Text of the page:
“Art plays a really strong role in my creativity,” Solange Knowles told a packed out audience at the Museum of Contemporary Art in Chicago Wednesday. “Ever since I was a young girl, I always gravitated toward the idea that there was a visual language I could express to tell my story.”
Knowles’ work has always explored the boundary between pop and high art—therefore the Museum of Contemporary Art seemed like a fitting place for her to discuss how her passion for visual arts influenced her third album, A Seat At The Table, released nearly a year ago.
Knowles’ artist talk further explored her creative identity, illuminating her writing process, the artists who inspire her, and how she conceived the music videos for the record.
SHE WAS INSPIRED TO WRITE MORE BLATANT LYRICS AFTER READING CLAUDIA RANKINE’S CITIZEN: AN AMERICAN LYRIC, A BOOK OF CRITICISM, POETRY, AND IMAGES ABOUT RACIAL AGGRESSIONS.
“I actually read Claudia Rankine’s Citizen on a trip with my husband for our first anniversary. We had a really scary encounter with the police in Marfa, Texas, of all places. A friend of mine owns a bookstore there. We know a lot of artists and creatives in Marfa, and everyone was moreso embarrassed that it happened. Everyone knew what it was. My friend gave me this book and said, ‘I think this will be really helpful for you, I think you would enjoy it.’ I had a really big breakthrough, in that, Ms. Rankine is so brilliant at saying what the fuck it is. After that, when I started to approach the lyrics, I had a different perspective, where I could just say, ‘All my niggas in the whole wide world, this is for us.’ Whereas before, I would have tried to come up with some poetic landscape to put that in.”
SHE DIDN’T ANTICIPATE SUCH WIDESPREAD ACCLAIM FOR A SEAT AT THE TABLE.
“To be honest, there was a lot of fear in embarking to make this album, in the beginning … I preemptively, just for my own self-care, the night before the album came out, called my mom, asked if she could hang out with my son, Julez, for a week, and then my husband and I went to Mexico in the middle of nowhere. I had no Internet, no phone, I didn’t know what was going on. When I checked my email two days later, everyone was like, ‘Do you see what’s going on?’ This was really an album for my own exploration and self-care, because if I didn’t make it, I’d be in trouble. [The reception] blew my mind.”
SHE HAD ONLY FINISHED A SEAT AT THE TABLE FOUR WEEKS BEFORE RELEASING THE ALBUM.
“In the past, I haven’t really followed a traditional album rollout. Both True and A Seat At the Table came out within four weeks of me finishing them. For me, I finish the thing, I said what I said, and now let’s get it out there so I’m not having panic attacks for the next three months.”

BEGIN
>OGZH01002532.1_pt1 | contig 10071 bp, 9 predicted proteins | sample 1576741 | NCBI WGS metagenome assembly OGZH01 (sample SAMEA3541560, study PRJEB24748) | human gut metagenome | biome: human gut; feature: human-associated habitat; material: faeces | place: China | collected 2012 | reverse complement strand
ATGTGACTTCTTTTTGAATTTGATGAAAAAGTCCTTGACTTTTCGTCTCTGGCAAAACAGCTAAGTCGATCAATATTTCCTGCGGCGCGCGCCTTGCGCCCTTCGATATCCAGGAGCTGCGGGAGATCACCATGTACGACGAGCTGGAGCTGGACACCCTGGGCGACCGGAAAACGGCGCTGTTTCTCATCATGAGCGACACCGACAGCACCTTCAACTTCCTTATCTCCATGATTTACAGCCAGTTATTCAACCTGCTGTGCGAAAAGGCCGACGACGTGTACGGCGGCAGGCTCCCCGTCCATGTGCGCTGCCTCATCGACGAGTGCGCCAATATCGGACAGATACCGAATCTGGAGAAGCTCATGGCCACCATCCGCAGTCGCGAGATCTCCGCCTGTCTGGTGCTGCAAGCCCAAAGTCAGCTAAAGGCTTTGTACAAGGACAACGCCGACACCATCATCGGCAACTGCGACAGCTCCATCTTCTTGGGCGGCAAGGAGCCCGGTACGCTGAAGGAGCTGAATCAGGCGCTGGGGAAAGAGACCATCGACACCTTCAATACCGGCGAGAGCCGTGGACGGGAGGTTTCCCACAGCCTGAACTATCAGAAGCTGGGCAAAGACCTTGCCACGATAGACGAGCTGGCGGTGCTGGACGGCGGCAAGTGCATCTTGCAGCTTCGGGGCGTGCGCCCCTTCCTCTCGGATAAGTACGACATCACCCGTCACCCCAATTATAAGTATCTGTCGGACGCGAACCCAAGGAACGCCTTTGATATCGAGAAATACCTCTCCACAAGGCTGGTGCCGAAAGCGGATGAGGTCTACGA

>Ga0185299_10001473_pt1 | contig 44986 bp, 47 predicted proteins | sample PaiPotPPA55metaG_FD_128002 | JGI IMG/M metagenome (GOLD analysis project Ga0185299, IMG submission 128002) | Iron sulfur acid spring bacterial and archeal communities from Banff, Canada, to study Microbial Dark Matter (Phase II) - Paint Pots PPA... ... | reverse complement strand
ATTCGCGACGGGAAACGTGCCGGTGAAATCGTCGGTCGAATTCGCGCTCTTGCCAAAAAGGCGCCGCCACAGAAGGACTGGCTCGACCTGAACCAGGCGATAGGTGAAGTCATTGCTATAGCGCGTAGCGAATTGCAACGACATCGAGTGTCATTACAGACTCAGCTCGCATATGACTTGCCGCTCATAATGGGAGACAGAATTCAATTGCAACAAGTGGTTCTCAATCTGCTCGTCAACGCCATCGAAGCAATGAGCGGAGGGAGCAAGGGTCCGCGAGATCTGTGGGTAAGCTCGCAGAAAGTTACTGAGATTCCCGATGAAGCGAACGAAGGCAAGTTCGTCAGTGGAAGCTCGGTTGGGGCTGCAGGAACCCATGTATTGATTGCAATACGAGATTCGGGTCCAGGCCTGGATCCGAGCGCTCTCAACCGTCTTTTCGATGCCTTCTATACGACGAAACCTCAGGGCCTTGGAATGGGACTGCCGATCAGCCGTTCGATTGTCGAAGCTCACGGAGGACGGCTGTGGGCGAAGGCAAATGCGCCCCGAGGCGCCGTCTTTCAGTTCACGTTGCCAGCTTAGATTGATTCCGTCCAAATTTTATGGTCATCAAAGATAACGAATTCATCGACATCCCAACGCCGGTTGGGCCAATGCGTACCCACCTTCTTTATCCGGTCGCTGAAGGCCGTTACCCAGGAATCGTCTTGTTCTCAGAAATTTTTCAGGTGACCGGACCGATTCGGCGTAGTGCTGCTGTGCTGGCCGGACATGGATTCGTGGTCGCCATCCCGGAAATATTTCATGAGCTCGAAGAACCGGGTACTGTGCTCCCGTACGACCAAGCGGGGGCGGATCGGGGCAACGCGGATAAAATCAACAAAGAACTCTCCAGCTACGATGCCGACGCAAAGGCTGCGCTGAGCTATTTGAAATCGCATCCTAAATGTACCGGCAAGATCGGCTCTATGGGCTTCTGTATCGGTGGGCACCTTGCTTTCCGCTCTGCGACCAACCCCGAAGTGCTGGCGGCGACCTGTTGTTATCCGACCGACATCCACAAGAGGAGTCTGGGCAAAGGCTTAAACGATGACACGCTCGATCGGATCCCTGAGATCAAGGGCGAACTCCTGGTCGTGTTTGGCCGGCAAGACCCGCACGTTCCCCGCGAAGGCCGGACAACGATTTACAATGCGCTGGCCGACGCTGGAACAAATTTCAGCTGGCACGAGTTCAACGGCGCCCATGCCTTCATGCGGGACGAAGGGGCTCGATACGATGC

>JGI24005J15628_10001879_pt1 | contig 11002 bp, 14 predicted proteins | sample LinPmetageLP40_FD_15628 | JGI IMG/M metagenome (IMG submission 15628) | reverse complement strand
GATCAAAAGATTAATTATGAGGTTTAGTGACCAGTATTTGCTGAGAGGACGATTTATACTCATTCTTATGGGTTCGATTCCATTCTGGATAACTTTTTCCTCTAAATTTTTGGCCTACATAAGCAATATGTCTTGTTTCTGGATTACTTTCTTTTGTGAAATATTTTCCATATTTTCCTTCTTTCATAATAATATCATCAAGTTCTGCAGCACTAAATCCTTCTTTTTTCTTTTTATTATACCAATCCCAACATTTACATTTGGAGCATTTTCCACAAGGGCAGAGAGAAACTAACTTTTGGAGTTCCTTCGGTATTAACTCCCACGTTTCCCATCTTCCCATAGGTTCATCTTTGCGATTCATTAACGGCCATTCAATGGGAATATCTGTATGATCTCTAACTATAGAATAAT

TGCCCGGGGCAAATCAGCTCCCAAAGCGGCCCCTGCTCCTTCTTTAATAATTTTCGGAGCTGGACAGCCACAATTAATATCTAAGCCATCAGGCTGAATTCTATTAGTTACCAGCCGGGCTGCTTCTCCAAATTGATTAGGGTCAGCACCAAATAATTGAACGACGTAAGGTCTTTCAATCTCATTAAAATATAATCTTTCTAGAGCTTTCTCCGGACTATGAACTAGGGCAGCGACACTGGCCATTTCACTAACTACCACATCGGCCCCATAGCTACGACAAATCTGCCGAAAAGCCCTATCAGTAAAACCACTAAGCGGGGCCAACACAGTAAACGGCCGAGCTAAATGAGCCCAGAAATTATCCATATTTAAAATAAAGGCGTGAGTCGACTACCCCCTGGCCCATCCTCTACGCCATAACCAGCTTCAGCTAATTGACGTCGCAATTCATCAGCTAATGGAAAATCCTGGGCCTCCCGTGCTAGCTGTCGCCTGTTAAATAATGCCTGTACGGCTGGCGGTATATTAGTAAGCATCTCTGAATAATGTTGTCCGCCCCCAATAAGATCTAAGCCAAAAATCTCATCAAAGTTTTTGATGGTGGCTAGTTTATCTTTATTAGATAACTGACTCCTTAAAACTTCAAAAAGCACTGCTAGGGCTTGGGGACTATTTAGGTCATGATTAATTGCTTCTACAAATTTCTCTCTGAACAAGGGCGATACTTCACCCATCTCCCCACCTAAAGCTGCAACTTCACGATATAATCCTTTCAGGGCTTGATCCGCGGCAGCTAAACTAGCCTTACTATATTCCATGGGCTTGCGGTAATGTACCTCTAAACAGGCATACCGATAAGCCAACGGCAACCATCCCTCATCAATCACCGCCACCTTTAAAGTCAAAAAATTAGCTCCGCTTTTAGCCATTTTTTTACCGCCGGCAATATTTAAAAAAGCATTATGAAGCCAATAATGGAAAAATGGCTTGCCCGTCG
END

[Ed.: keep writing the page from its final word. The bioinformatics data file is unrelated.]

WHEN SHE’S WRITING A SONG, SHE ALSO FILMS HERSELF DANCING AROUND TO IT IN THE STUDIO. THIS PROCESS HELPED HER DEVELOP THE MOVEMENT AND CHOREOGRAPHY FOR HER MUSIC VIDEOS AND LIVE SHOW.
“One of the things that I get so excited about when I’m creating the album, I’m already formulating some of those [visual] concepts. I actually have over 200 videos on my photo booth. When I’m writing a song, I also film myself dancing around to it in the studio. It’s really a practice in how I see myself and how I want the world to see me … Through this practice of self-study and watching these photo booth videos, I started to feel really good about what I was communicating with my body and my movement.”
SHE AND HER HUSBAND DROVE FROM NEW ORLEANS TO NEW MEXICO TO FILM THE A SEAT THE TABLE MUSIC VIDEOS … TWICE.
“The videos are really about me working through those 70 states, those 70,000 states of being that I felt myself going through and how I could communicate that through those videos. And it was hard, it was so, so hard. We started off with a crew of maybe 25 people, and we ended with 5 people in a Kia van. We drove from New Orleans to Santa Fe. The first time we had two trailers, gaffers, a DP, an assistant DP, all the support, but it was so much energy. When I was trying to cross mountains and climb up on a building, all of those energies really started to affect me. It was not the photo booth feeling anymore. So my husband and I actually did [the trip] again, just the two of us, with three other people who assisted and helped. I will forever be grateful for the experience of making those videos.”
SHE’S GREATLY INSPIRED BY THE WORK OF THE ARTIST DONALD JUDD.
“Donald Judd has been a huge influence for me over the past few years, which is why I make that pilgrimage to Marfa so much. I fully agree with his philosophy that the work takes on the space it’s around. That was really a turning point for me … I’m super, super, super excited about performing during the Chinati Weekender in front of Judd’s sculptures [in October]. I’ve had a personal and spiritual relationship with those concrete boxes for a very long time. I think I’m actually the first artist they’ve let interact with those works. To stand firm in that, and to fully realize my vision, and to have the support from them to be able to do that, it means a lot.”
SHE BELIEVES IN TAKING HER TIME AND DOCUMENTING THE ALBUM PROCESS IN DETAIL.
“In a lot of ways, I’m really slow. I don’t know if it’s the Houston in me—just innately chopped and screwed. [Laughs] I need to take my time. Now that I’ve invited people into my world a little bit more, they point out to me that the process of me having the idea, writing it down, sketching it out either in my notes or a voice memo, or physically drawing it out, until its conception, takes me a while. I’m not one of the types of artists who can just conjure that up, and then the next day, be like, ‘This is what it is.’ I need to meditate on it, I need to sleep on it. I’ve learned, especially with this album, to document. Documentation has been everything to me.”